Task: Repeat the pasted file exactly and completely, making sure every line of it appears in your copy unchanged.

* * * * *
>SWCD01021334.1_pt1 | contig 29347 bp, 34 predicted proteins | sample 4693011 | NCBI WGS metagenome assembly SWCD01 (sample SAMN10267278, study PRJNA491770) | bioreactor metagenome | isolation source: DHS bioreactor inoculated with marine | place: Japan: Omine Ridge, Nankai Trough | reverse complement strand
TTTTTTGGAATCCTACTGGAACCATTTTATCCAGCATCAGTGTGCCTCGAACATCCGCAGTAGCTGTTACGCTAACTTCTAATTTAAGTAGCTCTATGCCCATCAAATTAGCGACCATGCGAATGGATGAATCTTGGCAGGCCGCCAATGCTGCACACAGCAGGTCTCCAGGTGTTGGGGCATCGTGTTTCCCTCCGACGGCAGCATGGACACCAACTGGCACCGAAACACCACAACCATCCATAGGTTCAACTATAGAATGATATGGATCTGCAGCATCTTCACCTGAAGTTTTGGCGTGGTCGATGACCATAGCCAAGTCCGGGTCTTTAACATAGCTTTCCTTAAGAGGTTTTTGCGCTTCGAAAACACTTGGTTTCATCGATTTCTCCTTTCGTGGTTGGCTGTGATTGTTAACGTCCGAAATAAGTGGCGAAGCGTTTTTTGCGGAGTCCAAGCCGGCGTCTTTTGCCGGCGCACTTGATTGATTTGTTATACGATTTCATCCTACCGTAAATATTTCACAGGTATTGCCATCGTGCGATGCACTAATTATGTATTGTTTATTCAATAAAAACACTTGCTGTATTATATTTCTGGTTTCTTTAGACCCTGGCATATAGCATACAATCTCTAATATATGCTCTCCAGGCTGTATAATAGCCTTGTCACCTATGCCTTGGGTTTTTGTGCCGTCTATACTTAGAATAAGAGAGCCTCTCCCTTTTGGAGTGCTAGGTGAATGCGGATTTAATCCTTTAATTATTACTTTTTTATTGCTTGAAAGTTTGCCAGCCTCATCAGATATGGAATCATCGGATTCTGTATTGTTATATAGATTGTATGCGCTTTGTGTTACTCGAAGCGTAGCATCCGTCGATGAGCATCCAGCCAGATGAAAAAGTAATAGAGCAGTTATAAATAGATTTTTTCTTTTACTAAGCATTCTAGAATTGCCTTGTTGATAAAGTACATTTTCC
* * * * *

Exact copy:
>SWCD01021334.1_pt1 | contig 29347 bp, 34 predicted proteins | sample 4693011 | NCBI WGS metagenome assembly SWCD01 (sample SAMN10267278, study PRJNA491770) | bioreactor metagenome | isolation source: DHS bioreactor inoculated with marine | place: Japan: Omine Ridge, Nankai Trough | reverse complement strand
TTTTTTGGAATCCTACTGGAACCATTTTATCCAGCATCAGTGTGCCTCGAACATCCGCAGTAGCTGTTACGCTAACTTCTAATTTAAGTAGCTCTATGCCCATCAAATTAGCGACCATGCGAATGGATGAATCTTGGCAGGCCGCCAATGCTGCACACAGCAGGTCTCCAGGTGTTGGGGCATCGTGTTTCCCTCCGACGGCAGCATGGACACCAACTGGCACCGAAACACCACAACCATCCATAGGTTCAACTATAGAATGATATGGATCTGCAGCATCTTCACCTGAAGTTTTGGCGTGGTCGATGACCATAGCCAAGTCCGGGTCTTTAACATAGCTTTCCTTAAGAGGTTTTTGCGCTTCGAAAACACTTGGTTTCATCGATTTCTCCTTTCGTGGTTGGCTGTGATTGTTAACGTCCGAAATAAGTGGCGAAGCGTTTTTTGCGGAGTCCAAGCCGGCGTCTTTTGCCGGCGCACTTGATTGATTTGTTATACGATTTCATCCTACCGTAAATATTTCACAGGTATTGCCATCGTGCGATGCACTAATTATGTATTGTTTATTCAATAAAAACACTTGCTGTATTATATTTCTGGTTTCTTTAGACCCTGGCATATAGCATACAATCTCTAATATATGCTCTCCAGGCTGTATAATAGCCTTGTCACCTATGCCTTGGGTTTTTGTGCCGTCTATACTTAGAATAAGAGAGCCTCTCCCTTTTGGAGTGCTAGGTGAATGCGGATTTAATCCTTTAATTATTACTTTTTTATTGCTTGAAAGTTTGCCAGCCTCATCAGATATGGAATCATCGGATTCTGTATTGTTATATAGATTGTATGCGCTTTGTGTTACTCGAAGCGTAGCATCCGTCGATGAGCATCCAGCCAGATGAAAAAGTAATAGAGCAGTTATAAATAGATTTTTTCTTTTACTAAGCATTCTAGAATTGCCTTGTTGATAAAGTACATTTTCC